Despite the importance of the glyoxylate cycle in virulence, the molecular mechanisms which regulate the isocitrate lyase encoding genes in pathogens are poorly understood. In the non-pathogenic fungus A. nidulans, expression of the isocitrate lyase encoding acuD gene is regulated by a group of Zn(II)2Cys6 DNA-binding proteins: FacB, in response to acetate (Todd et al., 1997); FarA, in response to long-chain fatty acids; and ScfA and FarB, in response to short-chain fatty acids (Hynes et al., 2006). In S. cerevisiae the glyoxylate cycle genes are also activated by the Zn(II)2Cys6 DNA-binding transcriptional activators Cat8 and Sip4 in response to glucose limitation (Schuller, 2003). In addition to the acetate and fatty acid induction of the glyoxylate cycle genes, their expression is also subject to glucose-mediated repression by CreA in A. nidulans (Bowyer et al., 1994;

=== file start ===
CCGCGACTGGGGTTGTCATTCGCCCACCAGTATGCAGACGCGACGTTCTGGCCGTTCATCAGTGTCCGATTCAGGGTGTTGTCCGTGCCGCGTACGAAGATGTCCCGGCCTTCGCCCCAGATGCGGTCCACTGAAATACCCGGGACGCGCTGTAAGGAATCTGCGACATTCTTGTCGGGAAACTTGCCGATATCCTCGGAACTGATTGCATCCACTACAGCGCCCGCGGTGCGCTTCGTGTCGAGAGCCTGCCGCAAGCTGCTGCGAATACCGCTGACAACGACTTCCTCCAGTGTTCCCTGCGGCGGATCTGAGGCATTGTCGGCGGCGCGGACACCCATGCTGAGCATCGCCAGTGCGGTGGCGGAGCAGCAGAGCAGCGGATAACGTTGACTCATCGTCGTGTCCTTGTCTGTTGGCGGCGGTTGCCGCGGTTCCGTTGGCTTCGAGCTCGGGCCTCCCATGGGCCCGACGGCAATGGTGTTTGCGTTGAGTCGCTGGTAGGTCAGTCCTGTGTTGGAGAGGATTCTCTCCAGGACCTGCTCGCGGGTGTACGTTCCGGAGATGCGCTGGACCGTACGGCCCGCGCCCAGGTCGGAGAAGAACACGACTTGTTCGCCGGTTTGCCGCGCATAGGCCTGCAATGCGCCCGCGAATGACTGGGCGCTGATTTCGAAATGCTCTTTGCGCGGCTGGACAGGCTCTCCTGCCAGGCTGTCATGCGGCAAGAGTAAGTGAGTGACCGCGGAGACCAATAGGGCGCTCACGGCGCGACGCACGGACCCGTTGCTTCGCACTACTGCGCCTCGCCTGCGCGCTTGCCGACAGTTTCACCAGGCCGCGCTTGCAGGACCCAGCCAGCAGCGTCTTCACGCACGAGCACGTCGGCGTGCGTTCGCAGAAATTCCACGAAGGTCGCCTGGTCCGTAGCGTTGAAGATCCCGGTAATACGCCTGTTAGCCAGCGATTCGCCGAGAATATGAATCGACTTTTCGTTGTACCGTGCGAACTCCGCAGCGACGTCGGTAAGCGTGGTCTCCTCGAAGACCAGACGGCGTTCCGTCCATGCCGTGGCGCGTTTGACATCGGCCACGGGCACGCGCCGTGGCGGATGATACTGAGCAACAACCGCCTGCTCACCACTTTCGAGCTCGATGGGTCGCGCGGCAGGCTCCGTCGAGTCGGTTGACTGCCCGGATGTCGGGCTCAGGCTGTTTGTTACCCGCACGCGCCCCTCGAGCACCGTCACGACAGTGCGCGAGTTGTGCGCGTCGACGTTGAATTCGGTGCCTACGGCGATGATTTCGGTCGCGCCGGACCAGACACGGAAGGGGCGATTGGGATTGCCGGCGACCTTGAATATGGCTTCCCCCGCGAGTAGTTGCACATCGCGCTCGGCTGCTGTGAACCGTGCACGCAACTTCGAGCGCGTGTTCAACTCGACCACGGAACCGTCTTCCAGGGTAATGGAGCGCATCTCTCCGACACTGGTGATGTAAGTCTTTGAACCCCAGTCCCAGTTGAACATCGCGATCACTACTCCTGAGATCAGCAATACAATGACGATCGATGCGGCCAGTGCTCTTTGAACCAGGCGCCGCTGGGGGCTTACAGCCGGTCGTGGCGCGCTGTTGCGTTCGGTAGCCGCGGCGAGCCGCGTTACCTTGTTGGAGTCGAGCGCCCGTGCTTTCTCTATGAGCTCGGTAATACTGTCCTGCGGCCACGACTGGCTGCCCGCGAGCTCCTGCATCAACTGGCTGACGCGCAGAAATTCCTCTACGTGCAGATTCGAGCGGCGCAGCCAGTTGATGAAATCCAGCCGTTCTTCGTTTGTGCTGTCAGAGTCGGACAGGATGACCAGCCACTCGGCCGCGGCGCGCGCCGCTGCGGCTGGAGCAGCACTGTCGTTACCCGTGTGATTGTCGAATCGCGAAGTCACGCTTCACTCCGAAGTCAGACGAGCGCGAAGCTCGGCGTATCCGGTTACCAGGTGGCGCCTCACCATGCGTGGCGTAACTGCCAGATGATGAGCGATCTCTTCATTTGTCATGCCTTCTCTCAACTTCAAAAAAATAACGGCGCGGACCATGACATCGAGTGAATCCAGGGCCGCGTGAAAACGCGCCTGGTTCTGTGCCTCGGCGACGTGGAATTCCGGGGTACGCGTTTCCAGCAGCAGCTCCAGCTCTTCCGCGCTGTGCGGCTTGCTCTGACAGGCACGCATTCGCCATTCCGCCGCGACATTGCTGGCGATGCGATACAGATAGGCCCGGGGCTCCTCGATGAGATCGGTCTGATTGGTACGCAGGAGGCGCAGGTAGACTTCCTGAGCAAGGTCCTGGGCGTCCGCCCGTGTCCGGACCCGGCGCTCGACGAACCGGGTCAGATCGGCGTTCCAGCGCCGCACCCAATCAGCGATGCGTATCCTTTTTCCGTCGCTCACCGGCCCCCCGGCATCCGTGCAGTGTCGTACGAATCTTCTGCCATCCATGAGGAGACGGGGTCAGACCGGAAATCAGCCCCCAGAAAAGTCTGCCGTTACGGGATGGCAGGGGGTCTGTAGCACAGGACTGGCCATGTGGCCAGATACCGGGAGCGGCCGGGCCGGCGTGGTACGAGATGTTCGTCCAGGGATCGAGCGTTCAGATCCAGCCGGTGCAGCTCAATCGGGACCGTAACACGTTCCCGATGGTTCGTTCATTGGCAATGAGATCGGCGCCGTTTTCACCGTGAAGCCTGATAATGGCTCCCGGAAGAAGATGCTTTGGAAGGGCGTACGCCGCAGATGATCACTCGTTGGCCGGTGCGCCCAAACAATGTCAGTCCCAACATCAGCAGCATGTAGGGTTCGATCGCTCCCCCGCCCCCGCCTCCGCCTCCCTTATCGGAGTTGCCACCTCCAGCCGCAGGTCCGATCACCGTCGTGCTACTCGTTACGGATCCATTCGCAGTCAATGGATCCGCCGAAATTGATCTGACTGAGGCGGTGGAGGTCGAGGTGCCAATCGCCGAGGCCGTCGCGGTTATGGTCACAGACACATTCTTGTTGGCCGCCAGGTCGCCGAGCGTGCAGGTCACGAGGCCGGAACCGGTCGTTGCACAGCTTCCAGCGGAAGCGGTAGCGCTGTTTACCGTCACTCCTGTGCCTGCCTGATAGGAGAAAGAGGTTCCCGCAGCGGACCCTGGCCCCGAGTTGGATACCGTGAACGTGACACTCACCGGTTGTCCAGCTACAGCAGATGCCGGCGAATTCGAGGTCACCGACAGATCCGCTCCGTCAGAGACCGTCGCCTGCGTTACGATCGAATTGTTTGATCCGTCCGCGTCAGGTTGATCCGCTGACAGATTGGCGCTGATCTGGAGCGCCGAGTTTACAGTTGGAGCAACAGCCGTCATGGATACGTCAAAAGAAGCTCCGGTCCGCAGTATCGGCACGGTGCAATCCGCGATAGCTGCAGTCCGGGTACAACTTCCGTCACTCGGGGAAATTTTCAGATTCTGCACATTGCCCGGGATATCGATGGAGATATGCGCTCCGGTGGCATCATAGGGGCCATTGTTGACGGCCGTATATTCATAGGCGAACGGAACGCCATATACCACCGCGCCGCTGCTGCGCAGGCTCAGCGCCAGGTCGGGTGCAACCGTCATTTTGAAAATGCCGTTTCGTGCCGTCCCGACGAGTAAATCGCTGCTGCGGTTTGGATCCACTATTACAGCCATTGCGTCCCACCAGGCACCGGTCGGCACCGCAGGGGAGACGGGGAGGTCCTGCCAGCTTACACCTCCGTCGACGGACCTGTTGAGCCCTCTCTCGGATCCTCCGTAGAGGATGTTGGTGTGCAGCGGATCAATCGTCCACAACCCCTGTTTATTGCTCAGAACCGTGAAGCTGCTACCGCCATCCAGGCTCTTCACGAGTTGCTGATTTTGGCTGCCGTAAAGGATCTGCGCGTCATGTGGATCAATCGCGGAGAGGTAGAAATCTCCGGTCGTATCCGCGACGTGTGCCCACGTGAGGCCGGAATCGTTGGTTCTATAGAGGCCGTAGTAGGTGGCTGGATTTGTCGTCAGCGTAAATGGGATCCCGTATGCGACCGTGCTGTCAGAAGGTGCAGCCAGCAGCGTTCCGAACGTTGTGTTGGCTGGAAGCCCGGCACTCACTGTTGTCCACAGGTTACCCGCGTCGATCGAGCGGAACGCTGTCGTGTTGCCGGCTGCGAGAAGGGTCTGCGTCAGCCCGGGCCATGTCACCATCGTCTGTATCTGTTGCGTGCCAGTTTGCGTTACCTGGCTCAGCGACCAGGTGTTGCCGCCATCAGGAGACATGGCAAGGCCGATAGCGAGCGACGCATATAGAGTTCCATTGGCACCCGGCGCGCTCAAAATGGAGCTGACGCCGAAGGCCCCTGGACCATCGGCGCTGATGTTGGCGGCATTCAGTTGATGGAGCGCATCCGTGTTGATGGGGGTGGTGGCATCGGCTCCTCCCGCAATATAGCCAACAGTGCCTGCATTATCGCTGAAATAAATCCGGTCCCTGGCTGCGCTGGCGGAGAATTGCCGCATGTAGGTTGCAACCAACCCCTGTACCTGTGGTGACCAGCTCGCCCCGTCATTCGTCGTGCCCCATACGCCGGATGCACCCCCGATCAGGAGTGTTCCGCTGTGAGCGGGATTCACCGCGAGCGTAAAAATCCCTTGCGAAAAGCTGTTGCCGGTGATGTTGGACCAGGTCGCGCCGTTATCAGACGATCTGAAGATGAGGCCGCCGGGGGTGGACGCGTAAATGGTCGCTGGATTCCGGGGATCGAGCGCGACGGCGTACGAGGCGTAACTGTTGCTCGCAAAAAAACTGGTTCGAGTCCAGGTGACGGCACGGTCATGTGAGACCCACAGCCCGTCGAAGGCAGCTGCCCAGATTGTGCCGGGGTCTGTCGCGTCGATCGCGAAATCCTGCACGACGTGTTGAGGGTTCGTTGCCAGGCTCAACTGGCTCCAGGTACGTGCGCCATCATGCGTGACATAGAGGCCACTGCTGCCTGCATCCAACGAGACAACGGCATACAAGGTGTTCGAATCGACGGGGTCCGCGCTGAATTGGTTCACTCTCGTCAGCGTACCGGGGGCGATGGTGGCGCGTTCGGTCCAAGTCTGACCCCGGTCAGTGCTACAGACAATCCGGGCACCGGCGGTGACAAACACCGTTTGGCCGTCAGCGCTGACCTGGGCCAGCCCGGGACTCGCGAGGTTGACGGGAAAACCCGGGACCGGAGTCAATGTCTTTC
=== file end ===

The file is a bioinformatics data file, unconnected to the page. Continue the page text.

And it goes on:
De Lucas et al., 1994) or Migl in S. cerevisiae (Schuller, 2003). In P. marneffei, acuD is independently regulated by acetate and temperature and a combination of both inducing conditions result in the highest level of expression, suggesting additive relationship (Figure 9.5) (Canovas & Andrianopoulos, 2006). acuD is induced at 37°C even in the presence of a repressing carbon source such as glucose. Regulation of acuD expression by temperature in P. marneffei is dependent on specific cis elements and trans-acting factors, as determined by reciprocal promoter exchange and heterologous expression studies using P. marneffei and A. nid-ulans, showing a unique evolutionary path for acetate and fatty acid regulation in this dimorphic pathogen. The Zn(II)2Cys6 DNA-binding motif transcriptional activator FacB is responsible for carbon source-dependent, but not temperature-dependent induction of acuD in P. marneffei (Canovas & Andrianopoulos, 2006). acuD is also independently regulated by the dimorphic switching developmental programme and part of this control is through the developmental transcriptional activator AbaA. However, deletion of abaA does not completely eliminate temperature-dependent induction, suggesting that acuD and the glyoxylate cycle are regulated by a complex network of factors in P. marneffei which may contribute to its pathogenicity (Canovas & Andrianopoulos, 2006). The P. braziliensis acuD orthologue was also shown to be differentially expressed during the dimorphic transition (Goldman et al., 2003) and is highly expressed in the pathogenic yeast growth form at 37°C (Felipe et al., 2005).